Soil tested for new roadsFeb 17th, 2011 | By Philippa Stevenson | Category: Hot Topics, Latest News
Ground or geotechnical testing began this week as part of the study for a future road network south of Hamilton, including Tamahere.
Designed to provide a better understanding of the area’s geological, soil and water table conditions, the ground tests involve hand-drilling, probes, borehole drilling and soil testing.
The long-term study known as the Southern Links project is a joint one by the NZ Transport Agency and Hamilton City Council, which aim to develop a network of well-connected state highway and urban arterial routes linking State Highway 1 from Kahikatea Drive to the Waikato Expressway at Tamahere, and State Highway 3 from the airport to central and east Hamilton.
Kaye Clark, NZTA State Highways Manager Hamilton, said the study will review the possible Southern Links route options and consider freight and public transport, rail, walking, cycling, utility services, and both current and future land use. Extensive site assessments and public consultation will be undertaken to determine the best routes and design options for the proposed new transport corridors.
“For example, we need to know how deep the peat flats are at Rukuhia especially in the vicinity of a potential crossing of the main trunk railway, and the stability of the land around the Waikato River so we can assess the feasibility of potential new river crossings.”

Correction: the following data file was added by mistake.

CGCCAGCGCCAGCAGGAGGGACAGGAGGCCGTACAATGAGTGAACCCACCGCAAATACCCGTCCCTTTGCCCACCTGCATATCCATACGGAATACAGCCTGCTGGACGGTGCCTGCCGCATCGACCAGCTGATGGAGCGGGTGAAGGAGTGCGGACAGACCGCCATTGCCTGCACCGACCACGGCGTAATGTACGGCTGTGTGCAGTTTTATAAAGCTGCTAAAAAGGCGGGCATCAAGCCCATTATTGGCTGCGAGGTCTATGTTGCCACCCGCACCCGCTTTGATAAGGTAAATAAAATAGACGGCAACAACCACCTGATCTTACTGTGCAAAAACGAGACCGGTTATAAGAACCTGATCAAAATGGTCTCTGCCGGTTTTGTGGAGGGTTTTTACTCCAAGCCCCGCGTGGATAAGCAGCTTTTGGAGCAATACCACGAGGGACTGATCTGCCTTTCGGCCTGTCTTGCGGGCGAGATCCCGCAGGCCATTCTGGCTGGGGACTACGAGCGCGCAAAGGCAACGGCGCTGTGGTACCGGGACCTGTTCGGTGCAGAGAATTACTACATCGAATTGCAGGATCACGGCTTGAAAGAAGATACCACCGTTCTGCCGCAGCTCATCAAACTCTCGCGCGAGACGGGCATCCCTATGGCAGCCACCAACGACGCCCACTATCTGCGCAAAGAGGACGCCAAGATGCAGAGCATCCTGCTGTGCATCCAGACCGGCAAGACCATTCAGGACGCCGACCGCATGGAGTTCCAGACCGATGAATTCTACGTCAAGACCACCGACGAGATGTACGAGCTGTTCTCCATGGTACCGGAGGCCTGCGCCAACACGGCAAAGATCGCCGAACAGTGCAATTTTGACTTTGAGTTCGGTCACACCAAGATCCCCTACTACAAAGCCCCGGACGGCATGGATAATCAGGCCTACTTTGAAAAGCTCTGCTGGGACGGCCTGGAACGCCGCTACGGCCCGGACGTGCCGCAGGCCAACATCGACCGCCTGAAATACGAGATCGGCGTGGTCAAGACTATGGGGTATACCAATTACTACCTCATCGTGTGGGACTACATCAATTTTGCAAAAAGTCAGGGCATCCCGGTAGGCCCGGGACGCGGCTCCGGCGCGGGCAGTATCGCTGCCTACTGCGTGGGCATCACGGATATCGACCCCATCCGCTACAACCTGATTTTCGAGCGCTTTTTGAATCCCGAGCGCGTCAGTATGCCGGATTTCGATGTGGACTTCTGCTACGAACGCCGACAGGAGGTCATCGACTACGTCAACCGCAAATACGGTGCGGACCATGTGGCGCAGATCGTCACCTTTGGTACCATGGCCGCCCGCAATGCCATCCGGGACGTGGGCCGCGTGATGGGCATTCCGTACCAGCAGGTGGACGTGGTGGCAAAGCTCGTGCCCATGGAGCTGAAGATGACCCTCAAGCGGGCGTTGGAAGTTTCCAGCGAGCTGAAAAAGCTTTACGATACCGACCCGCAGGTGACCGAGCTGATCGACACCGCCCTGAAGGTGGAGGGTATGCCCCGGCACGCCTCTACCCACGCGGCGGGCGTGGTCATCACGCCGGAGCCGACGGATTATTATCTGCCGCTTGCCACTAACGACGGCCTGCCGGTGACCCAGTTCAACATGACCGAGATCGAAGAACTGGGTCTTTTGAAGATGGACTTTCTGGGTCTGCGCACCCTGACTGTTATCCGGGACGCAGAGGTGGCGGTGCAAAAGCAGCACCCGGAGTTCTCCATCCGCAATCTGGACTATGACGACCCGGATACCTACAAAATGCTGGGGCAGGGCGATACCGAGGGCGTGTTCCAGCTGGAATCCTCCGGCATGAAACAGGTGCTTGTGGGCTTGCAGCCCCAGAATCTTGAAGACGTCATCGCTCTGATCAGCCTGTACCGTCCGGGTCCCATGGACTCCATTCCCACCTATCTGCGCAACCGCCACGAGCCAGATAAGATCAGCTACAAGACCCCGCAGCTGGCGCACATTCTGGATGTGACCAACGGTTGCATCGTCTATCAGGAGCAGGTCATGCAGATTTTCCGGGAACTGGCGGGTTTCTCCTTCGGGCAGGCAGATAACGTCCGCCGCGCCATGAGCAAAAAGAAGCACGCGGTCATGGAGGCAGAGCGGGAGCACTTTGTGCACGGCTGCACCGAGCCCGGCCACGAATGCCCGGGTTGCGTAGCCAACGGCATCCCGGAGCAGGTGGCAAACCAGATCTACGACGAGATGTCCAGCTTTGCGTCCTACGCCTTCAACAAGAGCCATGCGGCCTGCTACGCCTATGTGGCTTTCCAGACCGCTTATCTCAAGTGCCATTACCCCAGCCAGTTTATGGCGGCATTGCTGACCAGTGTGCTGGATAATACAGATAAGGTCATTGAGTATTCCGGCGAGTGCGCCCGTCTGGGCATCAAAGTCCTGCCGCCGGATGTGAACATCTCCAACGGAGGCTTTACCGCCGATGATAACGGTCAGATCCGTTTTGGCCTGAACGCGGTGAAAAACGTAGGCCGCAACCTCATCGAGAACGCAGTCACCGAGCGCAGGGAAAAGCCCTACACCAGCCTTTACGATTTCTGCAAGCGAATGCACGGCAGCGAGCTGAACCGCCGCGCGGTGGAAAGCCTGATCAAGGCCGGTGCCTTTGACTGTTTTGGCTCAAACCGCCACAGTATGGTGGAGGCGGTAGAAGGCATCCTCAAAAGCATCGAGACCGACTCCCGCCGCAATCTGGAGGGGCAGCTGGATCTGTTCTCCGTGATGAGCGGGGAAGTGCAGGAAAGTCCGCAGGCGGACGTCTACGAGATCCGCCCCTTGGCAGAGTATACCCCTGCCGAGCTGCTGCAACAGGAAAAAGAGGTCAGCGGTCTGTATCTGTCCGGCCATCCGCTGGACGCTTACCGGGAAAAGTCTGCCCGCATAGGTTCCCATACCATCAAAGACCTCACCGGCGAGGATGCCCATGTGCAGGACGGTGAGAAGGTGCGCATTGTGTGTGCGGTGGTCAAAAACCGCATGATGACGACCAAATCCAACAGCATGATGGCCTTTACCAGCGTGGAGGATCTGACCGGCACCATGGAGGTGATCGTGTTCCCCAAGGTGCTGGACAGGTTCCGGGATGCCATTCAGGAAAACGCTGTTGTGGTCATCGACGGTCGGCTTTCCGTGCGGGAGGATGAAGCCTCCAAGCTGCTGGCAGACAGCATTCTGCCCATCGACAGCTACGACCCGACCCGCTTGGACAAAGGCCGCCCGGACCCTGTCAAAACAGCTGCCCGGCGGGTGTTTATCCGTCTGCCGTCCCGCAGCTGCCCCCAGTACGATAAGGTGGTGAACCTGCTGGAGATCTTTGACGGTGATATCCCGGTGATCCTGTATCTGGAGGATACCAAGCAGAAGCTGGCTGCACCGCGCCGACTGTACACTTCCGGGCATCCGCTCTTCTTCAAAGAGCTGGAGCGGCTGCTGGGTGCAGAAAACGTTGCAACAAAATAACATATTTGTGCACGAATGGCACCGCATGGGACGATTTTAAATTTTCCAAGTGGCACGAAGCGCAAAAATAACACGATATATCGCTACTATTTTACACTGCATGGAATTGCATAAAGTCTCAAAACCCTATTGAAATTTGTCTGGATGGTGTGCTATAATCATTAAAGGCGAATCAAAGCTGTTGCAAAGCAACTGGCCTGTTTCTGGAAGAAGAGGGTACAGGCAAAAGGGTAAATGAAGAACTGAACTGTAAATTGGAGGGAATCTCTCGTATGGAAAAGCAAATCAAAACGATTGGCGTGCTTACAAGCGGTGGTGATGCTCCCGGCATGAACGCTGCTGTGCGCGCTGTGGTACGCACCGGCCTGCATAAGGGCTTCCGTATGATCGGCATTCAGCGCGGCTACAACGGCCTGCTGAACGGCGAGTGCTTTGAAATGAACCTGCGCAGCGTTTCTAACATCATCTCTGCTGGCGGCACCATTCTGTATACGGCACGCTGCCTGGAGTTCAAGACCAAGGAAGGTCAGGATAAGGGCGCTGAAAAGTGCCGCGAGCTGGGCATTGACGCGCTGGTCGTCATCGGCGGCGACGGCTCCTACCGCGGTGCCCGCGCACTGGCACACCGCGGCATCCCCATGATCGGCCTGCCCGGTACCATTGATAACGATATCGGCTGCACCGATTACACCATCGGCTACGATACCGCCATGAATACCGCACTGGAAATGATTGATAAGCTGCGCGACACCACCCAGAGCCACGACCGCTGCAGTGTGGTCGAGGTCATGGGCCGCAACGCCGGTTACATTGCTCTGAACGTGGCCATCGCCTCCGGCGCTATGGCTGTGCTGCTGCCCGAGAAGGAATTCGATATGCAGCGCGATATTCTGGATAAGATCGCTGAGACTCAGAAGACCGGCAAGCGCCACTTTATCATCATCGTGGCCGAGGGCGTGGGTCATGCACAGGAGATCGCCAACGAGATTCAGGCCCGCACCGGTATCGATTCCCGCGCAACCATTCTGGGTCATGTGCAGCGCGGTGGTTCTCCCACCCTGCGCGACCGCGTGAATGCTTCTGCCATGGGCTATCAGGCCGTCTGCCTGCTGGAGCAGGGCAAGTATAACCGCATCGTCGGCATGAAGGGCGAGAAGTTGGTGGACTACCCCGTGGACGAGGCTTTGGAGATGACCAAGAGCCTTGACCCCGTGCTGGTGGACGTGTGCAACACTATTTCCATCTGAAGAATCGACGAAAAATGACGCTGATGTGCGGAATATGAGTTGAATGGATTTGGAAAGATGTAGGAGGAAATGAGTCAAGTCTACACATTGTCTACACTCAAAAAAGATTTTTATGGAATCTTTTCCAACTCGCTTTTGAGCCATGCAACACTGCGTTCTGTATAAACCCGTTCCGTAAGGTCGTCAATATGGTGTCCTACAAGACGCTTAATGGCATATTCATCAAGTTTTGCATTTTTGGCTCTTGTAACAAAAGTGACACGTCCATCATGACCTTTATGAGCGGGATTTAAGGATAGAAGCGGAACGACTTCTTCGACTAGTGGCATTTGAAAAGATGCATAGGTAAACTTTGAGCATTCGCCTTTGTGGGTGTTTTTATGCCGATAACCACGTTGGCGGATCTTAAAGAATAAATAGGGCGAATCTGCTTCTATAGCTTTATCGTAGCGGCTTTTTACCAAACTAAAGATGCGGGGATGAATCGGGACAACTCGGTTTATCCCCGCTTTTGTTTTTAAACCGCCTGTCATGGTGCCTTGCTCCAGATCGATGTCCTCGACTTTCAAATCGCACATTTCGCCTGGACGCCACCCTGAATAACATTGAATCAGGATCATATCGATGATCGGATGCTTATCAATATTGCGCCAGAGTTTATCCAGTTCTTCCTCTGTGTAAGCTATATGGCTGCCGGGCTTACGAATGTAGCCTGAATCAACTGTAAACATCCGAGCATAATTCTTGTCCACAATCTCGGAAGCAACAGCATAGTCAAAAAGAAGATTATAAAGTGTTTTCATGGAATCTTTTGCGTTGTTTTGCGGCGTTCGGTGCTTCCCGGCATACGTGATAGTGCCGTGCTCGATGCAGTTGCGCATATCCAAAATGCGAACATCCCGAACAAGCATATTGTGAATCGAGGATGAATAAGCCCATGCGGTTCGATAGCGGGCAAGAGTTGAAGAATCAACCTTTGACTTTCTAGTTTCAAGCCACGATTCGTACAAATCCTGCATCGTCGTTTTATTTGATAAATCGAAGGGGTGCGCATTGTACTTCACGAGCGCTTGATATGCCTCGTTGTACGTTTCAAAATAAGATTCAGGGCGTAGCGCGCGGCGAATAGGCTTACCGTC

The main aim of the project at this stage is to plan for the long-term needs of the city, particularly the projected growth and development south of Hamilton in the Peacocke’s and Hamilton Airport area and will provide certainty for local residents and developers.
The proposal involves two new crossings of the Waikato River and around 32 kilometres of roads – 21km of new state highway and 11km of urban roads in the city’s Peacocke Structure Plan area.
The aim is to reduce congestion, improve safety on SH1 and SH3 in Hillcrest and Melville, improve freight flows, and be a key part of the city’s urban arterial network.
The study began last September and will take about two and a half years to complete to the stage of designated routes.